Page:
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show promoter fee floating

updated fri 23 jul 99


Wendy Rosen on thu 22 jul 99

Dear Stuart,
I don't know any show with a high booth fee that "deposits" a check then
returns the entry fee with a rejection notice.
In our case we "hold" checks until the application is reviewed. Rejection
notices are for the most part sent out in
two -three weeks. We have no fee for the "review (jury) process". Most
shows with high booth fees have a small fee to review the work and don't
accept a deposit until acceptance. Which shows were you speaking of?
Wendy Rosen

Subject: fair fees, prepaid
----------------------------Original message----------------------------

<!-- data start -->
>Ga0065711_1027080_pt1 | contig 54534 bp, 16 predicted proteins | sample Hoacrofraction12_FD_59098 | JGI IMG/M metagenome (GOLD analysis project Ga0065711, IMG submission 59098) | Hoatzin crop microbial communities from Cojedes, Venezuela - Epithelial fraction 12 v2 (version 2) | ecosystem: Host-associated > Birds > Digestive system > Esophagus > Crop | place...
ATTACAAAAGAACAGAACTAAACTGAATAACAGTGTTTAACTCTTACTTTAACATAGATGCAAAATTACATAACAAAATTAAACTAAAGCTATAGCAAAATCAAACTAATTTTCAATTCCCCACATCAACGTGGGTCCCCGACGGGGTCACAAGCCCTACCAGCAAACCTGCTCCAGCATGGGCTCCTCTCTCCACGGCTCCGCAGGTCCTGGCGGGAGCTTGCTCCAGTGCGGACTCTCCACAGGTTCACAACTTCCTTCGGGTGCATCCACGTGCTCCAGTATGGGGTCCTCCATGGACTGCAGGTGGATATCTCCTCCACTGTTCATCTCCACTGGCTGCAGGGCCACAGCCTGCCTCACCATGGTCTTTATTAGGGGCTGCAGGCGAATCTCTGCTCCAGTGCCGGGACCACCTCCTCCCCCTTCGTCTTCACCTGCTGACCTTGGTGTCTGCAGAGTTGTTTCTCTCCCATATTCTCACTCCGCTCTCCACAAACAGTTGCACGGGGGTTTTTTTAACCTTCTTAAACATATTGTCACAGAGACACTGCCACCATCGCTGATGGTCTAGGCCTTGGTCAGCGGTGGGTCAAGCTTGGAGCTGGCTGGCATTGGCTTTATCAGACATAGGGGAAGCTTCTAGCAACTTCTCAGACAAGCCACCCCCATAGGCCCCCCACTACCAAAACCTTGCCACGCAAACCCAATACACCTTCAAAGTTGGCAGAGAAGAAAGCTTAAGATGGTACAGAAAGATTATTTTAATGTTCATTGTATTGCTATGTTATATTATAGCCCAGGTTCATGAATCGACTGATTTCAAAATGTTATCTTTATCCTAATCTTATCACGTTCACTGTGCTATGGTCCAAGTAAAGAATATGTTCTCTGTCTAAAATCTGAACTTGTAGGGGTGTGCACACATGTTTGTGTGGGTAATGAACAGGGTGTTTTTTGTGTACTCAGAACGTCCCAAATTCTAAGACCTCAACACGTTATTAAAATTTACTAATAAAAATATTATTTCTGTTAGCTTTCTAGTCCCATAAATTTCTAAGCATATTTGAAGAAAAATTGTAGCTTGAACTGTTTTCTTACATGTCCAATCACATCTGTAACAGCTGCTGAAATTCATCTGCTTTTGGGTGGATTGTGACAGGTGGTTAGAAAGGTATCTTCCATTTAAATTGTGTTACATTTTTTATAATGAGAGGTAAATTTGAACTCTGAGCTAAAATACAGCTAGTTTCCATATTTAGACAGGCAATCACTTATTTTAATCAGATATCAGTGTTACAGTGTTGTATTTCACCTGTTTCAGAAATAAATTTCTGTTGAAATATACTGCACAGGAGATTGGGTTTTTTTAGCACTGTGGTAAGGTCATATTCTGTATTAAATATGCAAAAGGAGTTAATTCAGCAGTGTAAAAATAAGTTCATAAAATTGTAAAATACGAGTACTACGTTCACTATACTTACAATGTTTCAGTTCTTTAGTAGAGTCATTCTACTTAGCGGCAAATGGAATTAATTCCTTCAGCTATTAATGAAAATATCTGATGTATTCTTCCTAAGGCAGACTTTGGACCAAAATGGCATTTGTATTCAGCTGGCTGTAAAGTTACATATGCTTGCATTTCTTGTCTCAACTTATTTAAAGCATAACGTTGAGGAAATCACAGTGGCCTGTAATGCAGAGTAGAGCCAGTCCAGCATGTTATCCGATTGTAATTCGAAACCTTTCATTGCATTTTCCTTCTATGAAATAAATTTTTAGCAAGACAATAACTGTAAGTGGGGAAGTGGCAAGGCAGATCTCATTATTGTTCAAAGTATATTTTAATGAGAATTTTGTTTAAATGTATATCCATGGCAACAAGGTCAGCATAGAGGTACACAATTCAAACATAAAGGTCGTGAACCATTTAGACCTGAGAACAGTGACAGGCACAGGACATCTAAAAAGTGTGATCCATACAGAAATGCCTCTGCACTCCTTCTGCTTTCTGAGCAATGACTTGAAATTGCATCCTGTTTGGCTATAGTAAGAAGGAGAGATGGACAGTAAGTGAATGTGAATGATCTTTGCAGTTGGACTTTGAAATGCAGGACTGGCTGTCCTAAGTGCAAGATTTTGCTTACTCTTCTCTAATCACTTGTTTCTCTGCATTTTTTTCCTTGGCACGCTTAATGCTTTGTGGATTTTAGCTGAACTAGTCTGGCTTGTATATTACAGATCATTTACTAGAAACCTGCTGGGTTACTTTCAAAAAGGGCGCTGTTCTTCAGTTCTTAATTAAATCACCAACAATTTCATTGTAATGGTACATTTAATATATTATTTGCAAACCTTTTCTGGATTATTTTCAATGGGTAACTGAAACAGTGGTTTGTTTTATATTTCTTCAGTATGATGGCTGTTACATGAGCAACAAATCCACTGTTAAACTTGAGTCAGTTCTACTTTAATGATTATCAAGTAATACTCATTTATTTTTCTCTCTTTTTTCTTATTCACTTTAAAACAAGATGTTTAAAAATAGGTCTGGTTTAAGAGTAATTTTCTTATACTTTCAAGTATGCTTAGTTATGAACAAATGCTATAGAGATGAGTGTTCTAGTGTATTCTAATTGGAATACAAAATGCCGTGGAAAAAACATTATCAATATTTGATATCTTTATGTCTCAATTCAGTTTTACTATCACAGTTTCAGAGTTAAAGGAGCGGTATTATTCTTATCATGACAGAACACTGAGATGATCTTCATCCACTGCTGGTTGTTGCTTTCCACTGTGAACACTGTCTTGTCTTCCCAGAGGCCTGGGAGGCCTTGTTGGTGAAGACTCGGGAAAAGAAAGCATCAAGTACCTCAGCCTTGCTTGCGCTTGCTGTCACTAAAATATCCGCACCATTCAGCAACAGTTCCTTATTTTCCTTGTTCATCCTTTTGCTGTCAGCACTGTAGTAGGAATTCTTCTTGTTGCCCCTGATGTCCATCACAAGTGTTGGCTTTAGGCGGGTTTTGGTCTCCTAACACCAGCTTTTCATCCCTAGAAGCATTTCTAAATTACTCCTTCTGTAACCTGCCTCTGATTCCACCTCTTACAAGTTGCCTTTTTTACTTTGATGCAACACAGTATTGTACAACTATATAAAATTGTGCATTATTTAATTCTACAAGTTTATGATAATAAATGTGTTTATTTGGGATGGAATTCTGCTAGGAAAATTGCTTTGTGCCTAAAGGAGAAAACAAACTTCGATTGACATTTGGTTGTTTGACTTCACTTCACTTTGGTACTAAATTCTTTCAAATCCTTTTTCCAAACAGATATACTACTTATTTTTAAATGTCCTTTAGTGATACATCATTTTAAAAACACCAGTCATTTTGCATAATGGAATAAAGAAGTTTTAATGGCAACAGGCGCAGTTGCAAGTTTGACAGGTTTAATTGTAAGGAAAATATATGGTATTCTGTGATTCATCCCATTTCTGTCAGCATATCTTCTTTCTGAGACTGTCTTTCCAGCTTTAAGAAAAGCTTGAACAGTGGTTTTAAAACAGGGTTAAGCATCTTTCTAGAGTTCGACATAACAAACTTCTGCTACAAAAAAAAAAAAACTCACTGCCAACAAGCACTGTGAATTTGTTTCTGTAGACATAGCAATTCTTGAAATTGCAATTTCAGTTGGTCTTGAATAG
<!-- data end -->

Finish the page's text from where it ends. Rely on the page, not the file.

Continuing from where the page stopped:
If a fair requires that you deposit the entry fee when you apply, and
returns it to you only months later with your rejection notice, they are
"riding the float." That is, they are making a profit by investing your
money while they hold it. That's what your bank does. It is what American
Express does when you buy their travelers cheques, and why they urge you to
hang onto your unused cheques until your next trip.

Can a fair make any appreciable amount of money that way? Here's a simple
example. Suppose a thousand people apply to a fair and send in their fee
of $200 six months (on average) before the day of notification
(accepted/rejected). The fair management is holding $200,000 for six
months. In that time, they can easily earn 2% on it (actually more, in
today's financial market), which will earn them $4000. Some fairs have
fees of a thousand dollars or more. Now we are talking BIG float!

Stuart Altmann
email: office 'phone: 609/258-4520


Wendy Rosen
The Rosen Group

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